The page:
When my son turned sixteen, he, like many teenagers, wanted a car of his own. Unlike his older brother he did not want to go the reasonable and conventional path with a fuel efficient and used compact car (Mazda 3 hatchback). Instead, he wanted something a little unique and less than practical. I guess the apple does not fall far from the tree in this regard.
Due to factors and reasons of unknown origins he only had eyes for a Pontiac Fiero. Ronald Finger’s Fiero “real person, basic tools” restoration series certainly feed the Fiero project passion further. Unlike most folks, both he and I liked the notchback over the later fastback body style. Having briefly owned a 2.5l four cylinder powered (a stretch to say powered) Chevrolet S10, I steered him towards a V6 car. One of his other requirements was a manual transmission, further narrowing the pool of available cars. Like many teenagers he had more dream capacity than budget, so we would be shopping the lower end of the market.
I was immediately on board as I have never owned a Fiero but had always been intrigued by them. Additionally, I had no project car at the current time. We would be looking for one that needed some work but not a total disaster. I am a firm believer that if he has both sweat and monetary equity into a car it will be well taken care of. In the meantime I remembered I had a Hot Wheels Fiero which I passed on to him.
The first step was a set of tools for his birthday. A basic socket set, wrenches, screwdrivers and electrical tester. Once my wife was reluctantly won over (or worn down) the search started in earnest.
Pontiac Fieros used to be reasonably common but this is no longer the case. Most survivors for sale were higher priced but perfect examples, or parts cars masquerading as viable projects. First up was a local 1984 model which was a four cylinder car and to me felt a little pricey at $3,500. I figured it was worth a look to make sure Fieros were really what he wanted. The seller was friendly and accommodating as we set out on a test drive.
The body was in great shape but the interior had been customized with paint. It had good tires but on aftermarket rims. The engine ran well but the gearbox shifted stiffly and oddly, although it seemed to get better as we drove. I urged him to pass on this example, which he reluctantly did. He still loved the idea of a Fiero so the search continued.
I found a few Fieros for sale midway through an engine swap. One with a Cadillac 4.9L V8 and the other with a Quad4. Exciting, but a very poor choice for a first project car.
A friend of mine let me know of a Fiero at a used car lot in a nearby town which is not my preferred place to buy a cheap car but still worth a look. He sent some photos with what looked like frost on the body. Once viewed in person it became immediately clear that it was actually horribly faded paint from sitting outside in the sun. The tires had good tread but were dry rotted out. The good news was that it was a GT model which meant a V6 engine. It had a manual transmission but only a four speed since it was a 1985 model when GM did not have a strong enough transverse five speed gearbox for the six cylinder engine. The price was $3,200 which, given the body condition, felt high.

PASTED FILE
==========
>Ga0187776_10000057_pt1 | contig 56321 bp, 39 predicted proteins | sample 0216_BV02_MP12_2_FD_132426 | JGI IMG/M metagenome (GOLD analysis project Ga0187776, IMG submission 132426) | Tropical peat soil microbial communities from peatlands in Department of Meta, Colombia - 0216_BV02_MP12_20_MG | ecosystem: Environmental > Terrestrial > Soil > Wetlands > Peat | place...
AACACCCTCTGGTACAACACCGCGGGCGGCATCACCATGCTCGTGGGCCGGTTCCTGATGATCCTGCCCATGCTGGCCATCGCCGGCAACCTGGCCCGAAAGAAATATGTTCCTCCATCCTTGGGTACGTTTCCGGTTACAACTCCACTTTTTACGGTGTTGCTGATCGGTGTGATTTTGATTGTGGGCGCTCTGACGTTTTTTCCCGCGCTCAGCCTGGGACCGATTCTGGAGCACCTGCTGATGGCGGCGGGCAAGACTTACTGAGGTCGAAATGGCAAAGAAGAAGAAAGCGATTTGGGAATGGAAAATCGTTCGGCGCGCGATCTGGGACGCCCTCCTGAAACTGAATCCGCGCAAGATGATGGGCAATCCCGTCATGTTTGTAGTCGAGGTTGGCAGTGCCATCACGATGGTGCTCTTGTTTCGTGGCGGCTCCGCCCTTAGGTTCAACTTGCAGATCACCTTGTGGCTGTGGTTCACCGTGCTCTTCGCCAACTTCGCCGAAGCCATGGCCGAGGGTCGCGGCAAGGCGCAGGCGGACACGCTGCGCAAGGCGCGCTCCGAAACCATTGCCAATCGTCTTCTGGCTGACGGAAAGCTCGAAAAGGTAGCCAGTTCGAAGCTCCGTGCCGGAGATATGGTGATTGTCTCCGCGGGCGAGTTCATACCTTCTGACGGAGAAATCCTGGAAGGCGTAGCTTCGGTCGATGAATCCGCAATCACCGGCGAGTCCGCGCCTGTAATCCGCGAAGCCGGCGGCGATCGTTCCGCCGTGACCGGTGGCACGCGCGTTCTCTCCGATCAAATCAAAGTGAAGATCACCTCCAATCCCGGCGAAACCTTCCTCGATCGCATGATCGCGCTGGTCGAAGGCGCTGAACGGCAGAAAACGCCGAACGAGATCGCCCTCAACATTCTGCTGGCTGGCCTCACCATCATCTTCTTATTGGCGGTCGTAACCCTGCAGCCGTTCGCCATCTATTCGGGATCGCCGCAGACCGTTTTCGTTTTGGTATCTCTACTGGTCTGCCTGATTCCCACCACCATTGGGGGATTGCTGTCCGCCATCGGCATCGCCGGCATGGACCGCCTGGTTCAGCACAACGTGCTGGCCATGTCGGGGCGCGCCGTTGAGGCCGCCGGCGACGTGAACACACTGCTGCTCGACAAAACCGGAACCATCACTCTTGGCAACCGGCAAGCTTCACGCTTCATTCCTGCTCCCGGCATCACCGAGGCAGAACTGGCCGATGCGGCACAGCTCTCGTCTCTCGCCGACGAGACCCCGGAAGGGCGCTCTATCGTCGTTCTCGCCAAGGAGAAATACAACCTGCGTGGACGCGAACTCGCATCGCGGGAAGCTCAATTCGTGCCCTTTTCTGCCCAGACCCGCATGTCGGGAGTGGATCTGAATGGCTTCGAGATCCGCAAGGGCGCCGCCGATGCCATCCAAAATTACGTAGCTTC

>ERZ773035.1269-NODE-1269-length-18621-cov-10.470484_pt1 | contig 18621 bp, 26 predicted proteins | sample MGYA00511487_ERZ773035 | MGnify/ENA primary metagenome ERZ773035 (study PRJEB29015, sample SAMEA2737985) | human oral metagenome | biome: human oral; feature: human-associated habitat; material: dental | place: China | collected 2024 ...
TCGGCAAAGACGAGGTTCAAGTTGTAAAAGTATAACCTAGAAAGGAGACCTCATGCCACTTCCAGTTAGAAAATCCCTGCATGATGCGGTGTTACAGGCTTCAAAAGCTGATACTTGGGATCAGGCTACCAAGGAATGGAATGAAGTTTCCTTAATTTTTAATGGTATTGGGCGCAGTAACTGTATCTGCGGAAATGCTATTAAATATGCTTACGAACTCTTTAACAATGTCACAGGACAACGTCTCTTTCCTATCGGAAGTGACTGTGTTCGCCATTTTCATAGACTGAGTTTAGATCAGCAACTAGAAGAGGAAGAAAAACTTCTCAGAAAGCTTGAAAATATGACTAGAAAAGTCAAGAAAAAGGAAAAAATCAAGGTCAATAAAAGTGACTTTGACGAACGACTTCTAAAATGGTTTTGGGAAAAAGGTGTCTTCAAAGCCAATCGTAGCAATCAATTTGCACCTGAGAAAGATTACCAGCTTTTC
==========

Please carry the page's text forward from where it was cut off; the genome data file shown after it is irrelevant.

Next on the list was another 1985 GT which we had to travel to Calgary in order to view. From the photos the body and interior looked good but it too had been sitting a long time. Once investigated in person the car was pretty rough mechanically with a missing radiator as well as unknown engine, rusty brakes and suspension. It was all doable but a rather more work than I had hoped for. The seller shared a story about a mystery axle alignment that her handy father could not find parts to fix. For me this meant it was a hard pass on this one with a $2,000 asking price. These are harder to find than I recall! And more expensive than I initially thought. Or I am just frugal?
To lick our wounds we got lunch and headed to a nearby scrapyard. I could give him a bit more of an overview of what work the white car would have required on a semi dissembled example in the yard. Luckily they had three Fieros in stock. All were 1984s with four cylinders and four speeds. One had quite a nice body in red.
On the ride home my son an inspired thought. We could buy the red 85 GT at the used car lot with the bad paint, grab the good body panels from the scrapyard and have a decent car. On a Fiero all body panels bolt onto a steel spaceframe making for easy body panel replacement. Unfortunately it had been several weeks so we both misremembered the price as lower than it was in reality. But the concept was sound, at least, to me.
We made an appointment to see the 1985 GT the following Monday. The lot was an interesting one with many cars packed densely in. To drive it, the owner would have had to move about 20 cars so we initially agreed to just an engine start up as a first step. With a battery boost it started up and ran … for a few minutes. It felt like it ran out of fuel to me and I told they seller as much. He disagreed and who was I to argue as it was his car. The strategy shifted to a potential as-is offer. When it ran the engine did not knock, did not appear to leak badly, coolant tubes were in good shape, so we came to an agreement on a price including delivery, which was a bit of risk. Hopefully we could get it running again without too much expense and nothing else major was wrong with it. Check in the next installment to see if the gamble paid off.